Springfield Town Center (formerly Springfield Mall)
on Saturday, May 5th.
Celebrate Communication is the area's premier information fair for anyone with an interest in or connection to hearing loss.
Last year we had over 40 vendors will be offering free information on a wide variety of resources including State and local government programs, cutting edge technology for people who are deaf or hard of hearing, ASL and Cued Speech, hearing dogs, and many more.
MONTGOMERY COUNTY PUBLIC LIBRARIES present EBOLA: The Basic Facts and What is Being Done
Thursday, November 20, 2014 7:00 - 8:30 p.m.
Mr. Earl Stoddard, Public Health administrator, Department of Health and Human Services, will share his expert knowledge on Ebola, the basic facts, what the CDC, the state and the county is doing to address it. A question and answer session will follow the presentation.
Germantown Library 19840 Century Blvd Germantown, MD 20874 240-777-0110
To request sign language interpretation or other deaf/hard of hearing services for the following library-sponsored program, email - MCPL.DeafAccess@montgomerycountymd.gov, preferably with three business days' notice. To request other accommodations, contact Germantown Library.
Susan F. Cohen,
Head of Adult Services and Services to the Deaf and Hard of Hearing Community,
19840 Century Blvd
Germantown, MD 20874
MCPL is where the county reads...where the county learns...where the county meets.To view the catalog, online resources and more, go to: www.montgomerycountymd.gov/library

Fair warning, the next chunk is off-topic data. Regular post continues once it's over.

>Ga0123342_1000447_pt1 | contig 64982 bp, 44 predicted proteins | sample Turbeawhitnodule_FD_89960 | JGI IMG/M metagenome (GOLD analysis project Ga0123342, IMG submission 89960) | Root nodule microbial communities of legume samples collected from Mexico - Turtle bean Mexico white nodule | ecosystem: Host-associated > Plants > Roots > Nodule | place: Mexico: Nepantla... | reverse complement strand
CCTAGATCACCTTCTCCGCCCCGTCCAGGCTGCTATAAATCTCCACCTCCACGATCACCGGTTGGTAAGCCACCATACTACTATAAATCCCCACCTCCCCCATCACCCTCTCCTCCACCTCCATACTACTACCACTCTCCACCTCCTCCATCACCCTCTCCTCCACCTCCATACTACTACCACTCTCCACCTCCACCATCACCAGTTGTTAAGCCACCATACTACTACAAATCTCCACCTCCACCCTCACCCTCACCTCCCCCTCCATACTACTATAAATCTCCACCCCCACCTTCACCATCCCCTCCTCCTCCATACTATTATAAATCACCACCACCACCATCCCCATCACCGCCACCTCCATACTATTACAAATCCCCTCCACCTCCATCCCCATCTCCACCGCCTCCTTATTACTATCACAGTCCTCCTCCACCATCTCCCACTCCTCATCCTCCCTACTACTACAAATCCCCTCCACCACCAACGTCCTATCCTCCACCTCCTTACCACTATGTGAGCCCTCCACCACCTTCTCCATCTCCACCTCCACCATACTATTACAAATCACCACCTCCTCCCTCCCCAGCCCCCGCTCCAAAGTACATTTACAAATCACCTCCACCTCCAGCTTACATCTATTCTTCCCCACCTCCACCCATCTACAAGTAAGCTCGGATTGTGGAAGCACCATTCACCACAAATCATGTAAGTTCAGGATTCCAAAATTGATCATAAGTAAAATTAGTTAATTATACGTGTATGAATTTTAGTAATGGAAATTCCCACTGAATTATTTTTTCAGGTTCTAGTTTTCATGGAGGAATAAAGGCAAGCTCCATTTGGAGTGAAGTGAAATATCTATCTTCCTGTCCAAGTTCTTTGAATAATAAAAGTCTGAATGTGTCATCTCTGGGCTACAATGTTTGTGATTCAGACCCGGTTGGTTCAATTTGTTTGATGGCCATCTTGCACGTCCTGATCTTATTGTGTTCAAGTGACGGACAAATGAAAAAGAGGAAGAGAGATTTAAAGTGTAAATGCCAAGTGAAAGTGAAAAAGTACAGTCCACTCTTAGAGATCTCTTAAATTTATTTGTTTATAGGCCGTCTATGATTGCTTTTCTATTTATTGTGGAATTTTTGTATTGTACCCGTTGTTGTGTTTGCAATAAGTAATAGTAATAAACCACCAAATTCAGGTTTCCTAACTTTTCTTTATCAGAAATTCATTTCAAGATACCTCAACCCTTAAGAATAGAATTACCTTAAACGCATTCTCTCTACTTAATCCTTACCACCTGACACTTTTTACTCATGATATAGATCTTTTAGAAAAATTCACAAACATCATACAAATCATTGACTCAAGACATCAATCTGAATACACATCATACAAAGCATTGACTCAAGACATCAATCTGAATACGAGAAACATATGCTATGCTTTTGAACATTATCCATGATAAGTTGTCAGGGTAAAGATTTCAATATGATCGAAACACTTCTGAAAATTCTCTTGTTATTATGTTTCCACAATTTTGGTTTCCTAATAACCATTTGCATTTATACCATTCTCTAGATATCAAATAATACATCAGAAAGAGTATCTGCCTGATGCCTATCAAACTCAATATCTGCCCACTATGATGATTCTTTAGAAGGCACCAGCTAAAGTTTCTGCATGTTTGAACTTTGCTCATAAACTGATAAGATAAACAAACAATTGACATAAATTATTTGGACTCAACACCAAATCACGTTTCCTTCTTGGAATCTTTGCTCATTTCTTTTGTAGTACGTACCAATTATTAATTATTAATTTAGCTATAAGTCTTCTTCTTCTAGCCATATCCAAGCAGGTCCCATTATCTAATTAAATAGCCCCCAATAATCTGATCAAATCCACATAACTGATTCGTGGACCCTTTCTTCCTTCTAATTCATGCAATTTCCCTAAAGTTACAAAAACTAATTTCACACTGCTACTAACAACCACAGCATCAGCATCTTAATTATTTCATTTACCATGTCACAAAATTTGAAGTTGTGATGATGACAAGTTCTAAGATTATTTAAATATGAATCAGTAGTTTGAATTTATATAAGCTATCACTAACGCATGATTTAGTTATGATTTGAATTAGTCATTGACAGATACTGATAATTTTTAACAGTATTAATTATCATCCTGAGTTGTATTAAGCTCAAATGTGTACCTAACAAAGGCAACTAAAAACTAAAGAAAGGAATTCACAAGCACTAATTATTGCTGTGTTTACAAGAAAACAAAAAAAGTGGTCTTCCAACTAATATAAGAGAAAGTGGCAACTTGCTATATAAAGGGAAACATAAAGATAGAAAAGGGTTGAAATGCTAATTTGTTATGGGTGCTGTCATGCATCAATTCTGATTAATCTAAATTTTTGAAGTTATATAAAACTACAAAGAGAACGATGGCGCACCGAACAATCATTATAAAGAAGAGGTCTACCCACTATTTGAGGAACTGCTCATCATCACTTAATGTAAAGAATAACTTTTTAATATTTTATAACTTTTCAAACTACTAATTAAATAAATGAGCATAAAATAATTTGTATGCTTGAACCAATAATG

"With a library you are free, not confined by temporary political climates. It is the most democratic of institutions because no one - but no one at all - can tell you what to read and when and how." - Doris Lessing
WALKERSVILLE — When the third deaf player in NFL history took to the field on Super Bowl Sunday, he had the support of 15 men in Frederick County.
“That’s him! That’s him,” Mark Alford proclaimed when he saw Seattle Seahawks fullback Derrick Coleman on television.
Like Colman, Alford and his friends are hearing impaired. Each year, the men watch the Super Bowl together — a tradition they’ve upheld for more than 30 years.
They threw their first party in 1981.
“First we had 10, then we had 12, and now we have 15,” Robert Padden said through a sign-language facilitator.
Sending their wives to a local restaurant has also become a tradition. It gives the men time to catch up, eat, make bets and watch football. They gathered around Bourne’s television Sunday to cheer for their respective teams.
Robert Davila, of New Market, said he wanted the Seahawks to win. He married his wife in Seattle.
“I am still loyal to the city,” Davila said. “She is the only reason I know the city, so I have been loyal ever since.”
Davila said he was cheering for Coleman even though other men at the party had their money on Denver.